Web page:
Each week as part of SunLit — The Sun’s literature section — we feature staff recommendations from book stores across Colorado. This week, staff from Poor Richard’s Books in Colorado Springs recommend “The Cabinet of Dr. Leng,” “Cheap Land Colorado” and “Foster.”
The Cabinet of Dr. Leng
By Douglas Preston & Lincoln Child
Grand Central Publishing
From the publisher: Preston & Child continue their #1 bestselling series featuring FBI Special Agent Pendergast and Constance Greene, as they cross paths with New York’s deadliest serial killer: Pendergast’s own ancestor…and now his greatest foe. An incredible journey: Astoundingly, Constance has found a way back to the place of her origins, New York City in the late 1800s, leaping at the chance, although it means leaving the present forever. A desperate opportunity: Constance sets off on a quest to prevent the events that lead to the deaths of her sister and brother. But along the road to redemption, Manhattan’s most infamous serial killer, Dr. Enoch Leng, lies in wait, ready to strike at the slightest provocation. Unimaginable odds: Meanwhile, in contemporary New York, Pendergast feverishly searches for a way to reunite with Constance — but will he discover a way back to her before it’s too late?
From Jeffery Payne, Assistant Retail Manager: Sometimes we just need a story to carry us along so we can escape our little microcosms that we have created for ourselves. In Preston and Child’s Pendergast stories we can do just that. The quirky FBI agent and his enigmatic “ward” are again tackling seemingly insurmountable odds in the latest installment of the best-selling series. Somehow the reader can readily accept the time travel aspect. It feels believable. A fun and fast-paced read to distract and engage the reader.
Cheap Land Colorado: Off-Gridders at America’s Edge
By Ted Conover
From the publisher: From Pulitzer Prize finalist and National Book Critics Circle Award-winning author of “Newjack,” a passage through an America lived wild and off the grid, where along with independence and stunning views come fierce winds, neighbors with criminal pasts, and minimal government and medical services.
From Jeffery Payne, Assistant Retail Manager: Many of us have driven over Wilkerson Pass and dipped into the eastern edge of South Park. We journey the solitary highway past grazing herds of antelope as we hustle to get to the “pretty parts” of Colorado — Salida, Buena Vista, the collegiate peaks and points beyond. That section of Highway 24, the hard scrabble prairie, is crisscrossed by gravel roads on both sides of the highway, neatly platted long ago by a developer’s dream. Today that area is just a pass-through with dilapidated trailers, rusty vans, frayed flags, fencing and boundaries marked by cast-off shipping pallets.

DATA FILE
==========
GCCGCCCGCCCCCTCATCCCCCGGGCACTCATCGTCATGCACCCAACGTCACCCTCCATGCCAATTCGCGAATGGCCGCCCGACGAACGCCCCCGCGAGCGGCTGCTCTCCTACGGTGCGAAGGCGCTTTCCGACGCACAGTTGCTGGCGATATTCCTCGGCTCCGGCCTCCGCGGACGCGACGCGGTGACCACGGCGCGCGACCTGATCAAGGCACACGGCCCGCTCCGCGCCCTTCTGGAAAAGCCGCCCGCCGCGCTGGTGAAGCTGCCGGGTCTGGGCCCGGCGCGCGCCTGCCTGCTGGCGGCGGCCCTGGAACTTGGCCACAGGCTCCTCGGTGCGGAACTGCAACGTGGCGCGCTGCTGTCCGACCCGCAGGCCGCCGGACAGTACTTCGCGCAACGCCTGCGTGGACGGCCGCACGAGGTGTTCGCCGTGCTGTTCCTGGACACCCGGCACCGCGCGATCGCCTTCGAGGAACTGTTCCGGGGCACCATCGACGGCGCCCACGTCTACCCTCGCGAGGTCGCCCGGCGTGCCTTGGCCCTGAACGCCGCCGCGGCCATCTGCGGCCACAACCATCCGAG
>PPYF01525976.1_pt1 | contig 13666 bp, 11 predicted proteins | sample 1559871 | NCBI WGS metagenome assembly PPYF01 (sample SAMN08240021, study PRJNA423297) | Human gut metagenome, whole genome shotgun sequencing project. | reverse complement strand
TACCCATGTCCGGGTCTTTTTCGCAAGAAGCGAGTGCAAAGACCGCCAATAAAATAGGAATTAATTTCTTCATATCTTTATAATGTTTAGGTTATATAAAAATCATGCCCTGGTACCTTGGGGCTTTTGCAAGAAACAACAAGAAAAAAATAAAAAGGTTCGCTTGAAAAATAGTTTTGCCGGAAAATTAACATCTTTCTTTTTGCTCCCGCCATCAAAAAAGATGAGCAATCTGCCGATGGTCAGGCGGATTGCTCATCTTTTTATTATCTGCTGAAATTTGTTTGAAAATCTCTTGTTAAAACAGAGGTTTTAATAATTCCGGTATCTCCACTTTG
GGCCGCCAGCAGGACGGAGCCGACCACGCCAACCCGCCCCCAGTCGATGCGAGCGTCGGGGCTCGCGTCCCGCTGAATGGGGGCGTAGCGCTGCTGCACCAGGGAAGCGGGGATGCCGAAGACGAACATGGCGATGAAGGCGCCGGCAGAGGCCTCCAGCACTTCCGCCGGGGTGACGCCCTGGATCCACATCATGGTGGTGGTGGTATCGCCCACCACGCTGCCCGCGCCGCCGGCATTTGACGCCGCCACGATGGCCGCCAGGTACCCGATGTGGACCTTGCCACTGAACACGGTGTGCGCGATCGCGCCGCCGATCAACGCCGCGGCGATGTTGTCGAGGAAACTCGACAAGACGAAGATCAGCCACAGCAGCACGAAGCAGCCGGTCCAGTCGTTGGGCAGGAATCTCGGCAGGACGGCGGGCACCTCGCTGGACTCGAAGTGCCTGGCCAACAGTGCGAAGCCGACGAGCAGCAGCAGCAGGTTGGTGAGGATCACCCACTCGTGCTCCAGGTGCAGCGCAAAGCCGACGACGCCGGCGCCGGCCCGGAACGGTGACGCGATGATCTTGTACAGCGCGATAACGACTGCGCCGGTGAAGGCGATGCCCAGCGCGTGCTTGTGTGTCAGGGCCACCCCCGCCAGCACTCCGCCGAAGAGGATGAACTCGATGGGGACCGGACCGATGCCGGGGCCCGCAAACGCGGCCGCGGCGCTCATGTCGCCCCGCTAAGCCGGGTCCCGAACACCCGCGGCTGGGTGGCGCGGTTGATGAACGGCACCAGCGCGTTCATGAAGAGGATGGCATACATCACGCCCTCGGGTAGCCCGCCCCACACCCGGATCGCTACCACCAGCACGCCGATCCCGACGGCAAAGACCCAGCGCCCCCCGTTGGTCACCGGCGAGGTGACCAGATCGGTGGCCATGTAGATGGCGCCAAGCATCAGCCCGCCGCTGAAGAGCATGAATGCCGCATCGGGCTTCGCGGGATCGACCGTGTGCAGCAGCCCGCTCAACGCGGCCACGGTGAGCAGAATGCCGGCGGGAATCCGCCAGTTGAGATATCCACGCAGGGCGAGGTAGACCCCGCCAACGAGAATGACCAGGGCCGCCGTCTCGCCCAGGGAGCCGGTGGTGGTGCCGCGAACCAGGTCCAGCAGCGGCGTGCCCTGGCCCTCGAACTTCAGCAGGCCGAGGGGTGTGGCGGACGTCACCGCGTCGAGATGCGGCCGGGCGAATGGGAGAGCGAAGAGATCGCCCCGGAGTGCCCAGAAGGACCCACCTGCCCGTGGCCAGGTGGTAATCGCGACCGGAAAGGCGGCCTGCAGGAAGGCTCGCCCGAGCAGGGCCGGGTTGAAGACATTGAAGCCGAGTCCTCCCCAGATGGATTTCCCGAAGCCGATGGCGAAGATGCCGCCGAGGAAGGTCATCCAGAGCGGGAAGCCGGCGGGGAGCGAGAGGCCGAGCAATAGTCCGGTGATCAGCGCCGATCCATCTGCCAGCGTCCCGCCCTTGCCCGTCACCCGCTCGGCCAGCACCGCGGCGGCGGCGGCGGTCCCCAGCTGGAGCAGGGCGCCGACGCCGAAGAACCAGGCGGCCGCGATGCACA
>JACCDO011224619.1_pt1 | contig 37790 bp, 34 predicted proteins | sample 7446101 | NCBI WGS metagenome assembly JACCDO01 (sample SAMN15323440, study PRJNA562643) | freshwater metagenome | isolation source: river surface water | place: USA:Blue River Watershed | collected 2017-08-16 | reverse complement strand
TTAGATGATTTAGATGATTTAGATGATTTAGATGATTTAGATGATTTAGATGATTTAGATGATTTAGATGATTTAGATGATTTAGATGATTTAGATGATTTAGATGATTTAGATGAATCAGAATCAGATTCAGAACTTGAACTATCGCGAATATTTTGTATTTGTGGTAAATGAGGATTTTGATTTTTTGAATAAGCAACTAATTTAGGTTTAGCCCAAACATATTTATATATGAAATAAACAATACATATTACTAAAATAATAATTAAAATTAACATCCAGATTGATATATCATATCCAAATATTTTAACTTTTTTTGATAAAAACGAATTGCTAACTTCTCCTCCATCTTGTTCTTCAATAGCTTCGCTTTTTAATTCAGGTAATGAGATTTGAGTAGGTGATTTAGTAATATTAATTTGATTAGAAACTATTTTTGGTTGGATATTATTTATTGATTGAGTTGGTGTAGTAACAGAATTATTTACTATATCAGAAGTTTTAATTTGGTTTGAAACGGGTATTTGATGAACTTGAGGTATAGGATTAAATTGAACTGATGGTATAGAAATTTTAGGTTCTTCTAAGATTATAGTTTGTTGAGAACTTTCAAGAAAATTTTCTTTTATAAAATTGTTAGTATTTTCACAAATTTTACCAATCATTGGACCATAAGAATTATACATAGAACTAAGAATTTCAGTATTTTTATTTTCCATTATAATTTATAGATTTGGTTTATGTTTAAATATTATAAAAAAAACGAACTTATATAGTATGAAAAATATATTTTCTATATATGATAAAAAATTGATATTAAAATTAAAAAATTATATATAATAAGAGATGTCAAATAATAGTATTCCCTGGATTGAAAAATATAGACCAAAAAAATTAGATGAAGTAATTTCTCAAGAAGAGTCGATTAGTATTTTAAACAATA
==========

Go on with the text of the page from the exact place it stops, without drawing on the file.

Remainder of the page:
We speed through, and think, “Who the hell lives here…and why?”
Ted Conover’s exceptional and insightful book leans into that question, and, while there is no one answer, we gain a perspective that makes us appreciate another person’s journey.
From the San Luis Valley area of southern Colorado, Conover’s expert eye and experience breaks through stereotypes of all sorts, giving us some understanding of who…and why. The stories and reasons are plentiful and varied.
These people moved to the middle of nowhere, to be left alone so they can pursue their own beliefs without bother — that doesn’t quite work out for most of them but they hold on to that idea. In that pursuit, practically all of them discover that in order to be alone, they need the help of their neighbors and friends.What struck me the most is the humanity of each person we are introduced to. Despite the vast variety of personal beliefs and passions, this community comes together without question to help one another.
By Claire Keegan
From the publisher: An international bestseller, Claire Keegan’s piercing contemporary classic is a heartbreaking story of childhood, loss, and love; now released as a standalone book for the first time ever in the U.S. It is a hot summer in rural Ireland. A child is taken by her father to live with relatives on a farm, not knowing when or if she will be brought home again. In the Kinsellas’ house, she finds an affection and warmth she has not known and slowly, in their care, begins to blossom. But there is something unspoken in this new household — where everything is so well tended to — and this summer must soon come to an end. A story of astonishing emotional depth, “Foster” showcases Claire Keegan’s great talent and secures her reputation as one of our most important storytellers.
From Jeffery Payne, Assistant Retail Manager: Imagine discovering that missing element in your bare difficult life, and then not wanting to let it go, ever. This supremely potent and compact novel brings us surprise and awe as the story emerges and gently unfolds. Languid and lush, with concise narration and dialogue featuring brilliant writing at its finest. The magical and subtle way Keegan introduces us to the rainy season after a long and harsh dry spell in reality and figuratively, is breathtaking and sublime. An absolute gut-wrenching must-read.
THIS WEEK’S BOOK RECS COME FROM:
Poor Richard’s Books
320 N. Tejon St., Colorado Springs
As part of The Colorado Sun’s literature section — SunLit — we’re featuring staff picks from book stores across the state. Read more.